Friday: Psalm 15, 17; Amos 1.9-2.3; John 5.1-18

From: Amanda Bennett

Three years ago, I read this story of miraculous healing in John 5 as part of my Lenten practices. I felt Jesus ask me the question in verse 6: “Do you want to be healed?” At the time, I wasn’t used to thinking of myself as a sick person in need of a miracle. I thought my life, especially my spiritual life, was in perfectly good shape. But I knew I should pay attention to the question, so I made a list of what I thought might need to be healed in my life. When I finished, I looked over this web of insecurity, resentment, and vanity, and realized that I didn’t believe these wounds and sins could be healed, nor did I like the idea of living without them. My carefully hoarded brokenness felt inseparable from my identity. I also suspected that healing would be painful. After thinking for a minute, I answered Jesus’ question out loud: “Not really. If you’re asking me what I want, I don’t want to do this.” Then, because that was clearly the wrong answer, I took a deep breath, gritted my teeth, and added, “But I say yes.”

Saying yes in that moment was the beginning of a lot of things for me, and it put me on the path that eventually led me to the revelation of long-buried abuse. The past few years have exposed the extent of my problems, and in the process my life has come to feel like a chaotic pit of trauma. After a long and painful year, I heard again this January, “Do you want to be healed?” I felt defensive at first, like Jesus was accusing me of not working hard enough to get these issues solved, like we were right back where we started after three years of work. I wanted to explain why I was in this situation. The man in this story says, “I have no one to put me in the pool when the water is stirred up,” and I found myself muttering, “I’ve just been doing what you told me what to do.” Then I paused and listened again, and the tone of the question changed. Jesus wasn’t raising his eyebrows in sarcastic judgment; he was holding out an offer to taste the wholeness I have spent so long aching toward. It took me three years to get there, but I finally felt what should have been obvious from the start: I really, really, really do want to be healed. Life is better than death and healing is better than disease, no matter the cost to my self-possession. May we accept without reservation what Christ is offering this Lent.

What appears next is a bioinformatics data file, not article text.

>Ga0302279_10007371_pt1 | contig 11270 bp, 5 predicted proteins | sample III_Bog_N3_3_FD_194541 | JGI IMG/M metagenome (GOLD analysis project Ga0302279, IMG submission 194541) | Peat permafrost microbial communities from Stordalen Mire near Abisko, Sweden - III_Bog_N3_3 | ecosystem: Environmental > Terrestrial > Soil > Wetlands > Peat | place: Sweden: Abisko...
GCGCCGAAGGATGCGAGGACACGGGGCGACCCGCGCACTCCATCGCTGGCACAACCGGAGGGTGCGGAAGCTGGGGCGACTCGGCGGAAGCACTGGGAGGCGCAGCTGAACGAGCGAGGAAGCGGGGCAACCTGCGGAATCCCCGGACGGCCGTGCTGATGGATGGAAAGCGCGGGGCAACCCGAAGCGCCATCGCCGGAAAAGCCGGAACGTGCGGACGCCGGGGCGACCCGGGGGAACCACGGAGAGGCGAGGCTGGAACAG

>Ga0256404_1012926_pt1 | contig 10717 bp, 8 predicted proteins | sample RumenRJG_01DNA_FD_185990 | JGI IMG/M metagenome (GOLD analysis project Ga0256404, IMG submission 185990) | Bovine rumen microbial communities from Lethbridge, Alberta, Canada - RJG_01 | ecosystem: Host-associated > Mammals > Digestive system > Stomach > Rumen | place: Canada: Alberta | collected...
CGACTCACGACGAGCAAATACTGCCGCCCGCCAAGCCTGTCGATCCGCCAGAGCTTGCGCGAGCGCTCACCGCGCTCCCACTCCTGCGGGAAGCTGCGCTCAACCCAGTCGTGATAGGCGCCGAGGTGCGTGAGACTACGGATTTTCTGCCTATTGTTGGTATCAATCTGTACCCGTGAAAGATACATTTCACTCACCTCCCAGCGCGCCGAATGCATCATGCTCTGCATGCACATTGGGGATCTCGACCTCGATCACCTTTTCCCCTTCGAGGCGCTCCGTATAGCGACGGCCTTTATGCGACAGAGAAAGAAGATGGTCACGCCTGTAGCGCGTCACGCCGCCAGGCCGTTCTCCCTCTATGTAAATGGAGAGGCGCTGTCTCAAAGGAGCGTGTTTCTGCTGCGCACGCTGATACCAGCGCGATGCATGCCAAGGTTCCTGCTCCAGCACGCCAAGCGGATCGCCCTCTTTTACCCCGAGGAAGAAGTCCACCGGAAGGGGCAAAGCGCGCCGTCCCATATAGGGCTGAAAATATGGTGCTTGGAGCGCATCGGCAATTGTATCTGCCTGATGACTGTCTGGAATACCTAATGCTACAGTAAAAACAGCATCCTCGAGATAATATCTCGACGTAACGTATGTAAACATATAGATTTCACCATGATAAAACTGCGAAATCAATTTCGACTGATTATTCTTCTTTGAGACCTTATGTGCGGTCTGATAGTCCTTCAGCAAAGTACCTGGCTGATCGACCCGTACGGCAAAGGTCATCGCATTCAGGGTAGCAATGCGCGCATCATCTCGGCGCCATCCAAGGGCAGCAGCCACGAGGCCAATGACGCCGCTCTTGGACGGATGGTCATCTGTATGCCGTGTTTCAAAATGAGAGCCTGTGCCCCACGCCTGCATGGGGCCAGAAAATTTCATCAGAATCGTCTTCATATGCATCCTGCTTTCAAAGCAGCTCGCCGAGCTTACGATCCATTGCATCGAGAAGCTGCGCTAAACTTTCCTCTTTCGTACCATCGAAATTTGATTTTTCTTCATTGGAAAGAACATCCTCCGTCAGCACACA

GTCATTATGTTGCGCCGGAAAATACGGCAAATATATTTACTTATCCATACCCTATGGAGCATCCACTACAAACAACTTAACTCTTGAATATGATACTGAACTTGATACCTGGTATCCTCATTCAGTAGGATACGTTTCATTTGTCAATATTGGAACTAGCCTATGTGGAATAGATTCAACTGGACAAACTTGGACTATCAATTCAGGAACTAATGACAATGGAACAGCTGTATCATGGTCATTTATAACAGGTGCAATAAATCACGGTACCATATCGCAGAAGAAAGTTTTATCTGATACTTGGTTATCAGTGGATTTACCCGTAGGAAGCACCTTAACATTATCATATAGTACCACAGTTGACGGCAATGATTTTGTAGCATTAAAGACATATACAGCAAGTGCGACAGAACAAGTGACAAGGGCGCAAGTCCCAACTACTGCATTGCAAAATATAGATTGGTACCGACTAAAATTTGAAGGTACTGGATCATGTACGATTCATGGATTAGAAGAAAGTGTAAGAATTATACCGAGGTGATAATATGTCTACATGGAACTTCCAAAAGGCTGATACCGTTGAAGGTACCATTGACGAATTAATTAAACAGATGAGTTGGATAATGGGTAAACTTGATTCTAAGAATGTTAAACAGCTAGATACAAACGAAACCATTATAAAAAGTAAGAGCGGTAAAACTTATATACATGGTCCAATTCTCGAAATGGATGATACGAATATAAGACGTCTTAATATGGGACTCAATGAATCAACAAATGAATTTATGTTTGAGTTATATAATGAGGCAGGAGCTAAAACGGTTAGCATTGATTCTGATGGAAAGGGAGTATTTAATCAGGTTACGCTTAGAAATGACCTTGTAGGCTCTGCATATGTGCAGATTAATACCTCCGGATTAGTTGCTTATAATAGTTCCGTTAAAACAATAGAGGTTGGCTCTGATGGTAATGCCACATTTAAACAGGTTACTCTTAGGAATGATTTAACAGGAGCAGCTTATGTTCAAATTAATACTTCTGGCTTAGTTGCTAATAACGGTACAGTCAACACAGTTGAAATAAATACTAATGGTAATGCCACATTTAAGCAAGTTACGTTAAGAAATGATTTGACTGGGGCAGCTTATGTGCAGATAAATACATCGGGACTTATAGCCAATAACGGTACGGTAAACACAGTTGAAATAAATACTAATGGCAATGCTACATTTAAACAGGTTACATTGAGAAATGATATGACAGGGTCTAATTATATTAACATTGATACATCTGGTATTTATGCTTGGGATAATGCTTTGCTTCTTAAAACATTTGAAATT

I never voluntarily end conversations, I’m perpetually having an existential crisis, and I have a long philosophical explanation for why I do anything I do. Fortunately, my mess of curly red hair tends to distract people from how intense I am.